NYT: Rep. Mollohan, Scandal-Plagued Congressman Without A Party

New York Times National reporter Jodi Rudoren (formerly Jodi Wilgoren, and therein lies a self-absorbed tale) has a Saturday front-page story on yet another investigation of a congressman, Rep. Alan Mollohan of West Virginia.

“As lawmakers have increasingly slipped pet projects into federal spending bills over the past decade, one lawmaker has used his powerful perch on the House Appropriations Committee to funnel $250 million into five nonprofit organizations that he set up. Those actions have prompted a complaint to federal prosecutors that questions whether any of that taxpayer money helped fuel a parallel growth in his personal fortune.

 “The most ambitious effort by the congressman, Alan B. Mollohan, is a glistening glass-and-steel structure with a swimming pool, sauna and spa rising in a former cow pasture in Fairmont, W.Va., thanks to $103 million of taxpayer money he garnered through special spending allocations known as earmarks.”

Notice anything missing? Right.

Although the rumor around D.C. is that Mollohan is a Democrat, Rudoren doesn’t inform us of that fact until this casual line in the eighth paragraph: “The case has led several Republican leaders to call for Mr. Mollohan's removal from the House ethics committee, where he is the senior Democrat.”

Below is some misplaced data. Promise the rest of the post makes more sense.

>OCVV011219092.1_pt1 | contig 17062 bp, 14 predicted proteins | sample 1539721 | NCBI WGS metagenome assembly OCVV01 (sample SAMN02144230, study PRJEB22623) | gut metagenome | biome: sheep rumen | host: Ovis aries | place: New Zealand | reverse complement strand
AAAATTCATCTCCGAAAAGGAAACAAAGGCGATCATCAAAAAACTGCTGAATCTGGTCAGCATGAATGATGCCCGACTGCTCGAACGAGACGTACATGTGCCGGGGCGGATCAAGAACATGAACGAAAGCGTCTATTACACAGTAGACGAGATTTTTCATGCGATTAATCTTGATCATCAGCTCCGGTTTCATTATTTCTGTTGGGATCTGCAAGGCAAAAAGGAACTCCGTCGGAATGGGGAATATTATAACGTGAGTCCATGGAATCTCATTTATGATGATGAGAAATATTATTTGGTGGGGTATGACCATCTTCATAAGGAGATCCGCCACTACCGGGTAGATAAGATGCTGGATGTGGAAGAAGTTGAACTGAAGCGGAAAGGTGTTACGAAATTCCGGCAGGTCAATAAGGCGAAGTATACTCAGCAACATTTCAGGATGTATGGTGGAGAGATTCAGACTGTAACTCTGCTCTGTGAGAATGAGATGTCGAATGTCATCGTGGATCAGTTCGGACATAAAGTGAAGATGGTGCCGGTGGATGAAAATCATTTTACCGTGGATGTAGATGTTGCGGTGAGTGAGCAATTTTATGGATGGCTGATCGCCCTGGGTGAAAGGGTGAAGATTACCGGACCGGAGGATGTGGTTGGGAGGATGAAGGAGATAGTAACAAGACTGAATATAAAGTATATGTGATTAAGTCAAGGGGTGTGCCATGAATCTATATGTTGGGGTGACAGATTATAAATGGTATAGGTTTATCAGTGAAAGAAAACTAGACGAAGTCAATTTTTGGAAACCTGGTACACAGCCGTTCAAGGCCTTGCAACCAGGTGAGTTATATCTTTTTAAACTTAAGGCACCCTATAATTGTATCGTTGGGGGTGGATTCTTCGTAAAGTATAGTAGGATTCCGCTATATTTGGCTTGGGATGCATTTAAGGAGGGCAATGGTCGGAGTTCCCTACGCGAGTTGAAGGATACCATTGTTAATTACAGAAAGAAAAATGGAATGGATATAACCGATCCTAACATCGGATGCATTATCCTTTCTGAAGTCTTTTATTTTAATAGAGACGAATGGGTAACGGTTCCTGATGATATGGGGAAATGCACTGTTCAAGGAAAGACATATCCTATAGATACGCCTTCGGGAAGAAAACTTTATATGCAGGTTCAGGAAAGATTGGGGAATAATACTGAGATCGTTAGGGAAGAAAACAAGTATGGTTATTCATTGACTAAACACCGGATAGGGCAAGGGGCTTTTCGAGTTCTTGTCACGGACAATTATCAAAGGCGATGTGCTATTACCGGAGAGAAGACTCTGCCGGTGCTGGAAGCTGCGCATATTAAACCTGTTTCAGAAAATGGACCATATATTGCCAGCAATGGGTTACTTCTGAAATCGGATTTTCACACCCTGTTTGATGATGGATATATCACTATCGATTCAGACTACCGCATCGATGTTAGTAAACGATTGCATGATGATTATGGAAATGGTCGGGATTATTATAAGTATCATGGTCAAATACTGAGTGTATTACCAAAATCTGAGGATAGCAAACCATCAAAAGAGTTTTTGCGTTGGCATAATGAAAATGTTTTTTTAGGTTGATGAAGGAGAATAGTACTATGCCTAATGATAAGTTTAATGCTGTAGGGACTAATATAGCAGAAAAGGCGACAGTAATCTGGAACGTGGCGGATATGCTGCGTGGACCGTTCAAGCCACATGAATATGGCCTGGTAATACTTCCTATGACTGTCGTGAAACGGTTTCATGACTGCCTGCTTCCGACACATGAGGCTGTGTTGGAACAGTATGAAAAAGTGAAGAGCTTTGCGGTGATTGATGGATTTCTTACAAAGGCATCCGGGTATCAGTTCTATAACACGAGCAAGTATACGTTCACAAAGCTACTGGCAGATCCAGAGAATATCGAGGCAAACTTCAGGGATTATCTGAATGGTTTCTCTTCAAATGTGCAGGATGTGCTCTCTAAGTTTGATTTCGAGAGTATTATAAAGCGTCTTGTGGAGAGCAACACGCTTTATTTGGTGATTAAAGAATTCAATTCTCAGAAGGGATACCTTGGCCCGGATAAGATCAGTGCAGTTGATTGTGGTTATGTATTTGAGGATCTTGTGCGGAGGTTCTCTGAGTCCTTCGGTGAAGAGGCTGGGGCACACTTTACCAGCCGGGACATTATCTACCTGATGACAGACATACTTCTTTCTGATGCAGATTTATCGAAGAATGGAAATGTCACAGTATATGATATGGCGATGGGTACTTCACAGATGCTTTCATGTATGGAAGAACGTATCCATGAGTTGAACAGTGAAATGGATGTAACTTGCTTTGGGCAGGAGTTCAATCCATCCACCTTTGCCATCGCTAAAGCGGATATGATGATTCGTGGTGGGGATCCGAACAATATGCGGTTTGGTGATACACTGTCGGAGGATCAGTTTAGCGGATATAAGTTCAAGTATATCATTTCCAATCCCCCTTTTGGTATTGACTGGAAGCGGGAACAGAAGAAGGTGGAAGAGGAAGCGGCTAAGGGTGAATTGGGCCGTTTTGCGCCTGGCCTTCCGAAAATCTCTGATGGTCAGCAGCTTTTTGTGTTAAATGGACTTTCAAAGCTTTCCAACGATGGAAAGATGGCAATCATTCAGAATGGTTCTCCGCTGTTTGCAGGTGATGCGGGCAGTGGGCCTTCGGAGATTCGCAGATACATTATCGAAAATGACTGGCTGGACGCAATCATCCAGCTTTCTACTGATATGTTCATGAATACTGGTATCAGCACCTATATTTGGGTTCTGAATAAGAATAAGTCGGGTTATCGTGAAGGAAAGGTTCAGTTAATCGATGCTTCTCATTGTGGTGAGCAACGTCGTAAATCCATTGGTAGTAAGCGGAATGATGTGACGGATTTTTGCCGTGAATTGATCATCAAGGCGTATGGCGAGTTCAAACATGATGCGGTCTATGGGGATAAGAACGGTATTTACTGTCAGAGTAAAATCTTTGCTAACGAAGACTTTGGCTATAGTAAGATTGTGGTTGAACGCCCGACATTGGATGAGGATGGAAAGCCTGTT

Contrast that with how readily Carl Hulse reported the Republican status of Rep. Randy Cunningham in one of the first stories on the now-jailed congressman’s legal woes, from July 15, 2005: “Under investigation for a real estate deal and his ties to a military contractor, Representative Randy Cunningham, an eight-term Republican, announced Thursday that he would not seek re-election next year in his district in the San Diego area.”

And John Broder’s November 29, 2005 lead left no doubt as to Cunningham’s party affiliation. “Representative Randy Cunningham, a Republican from San Diego, resigned from Congress on Monday, hours after pleading guilty to taking at least $2.4 million in bribes to help friends and campaign contributors win military contracts.”

For more New York Times bias, visit TimesWatch.

Clay Waters
Clay Waters
Clay Waters was director of Times Watch, a former project of the Media Research Center.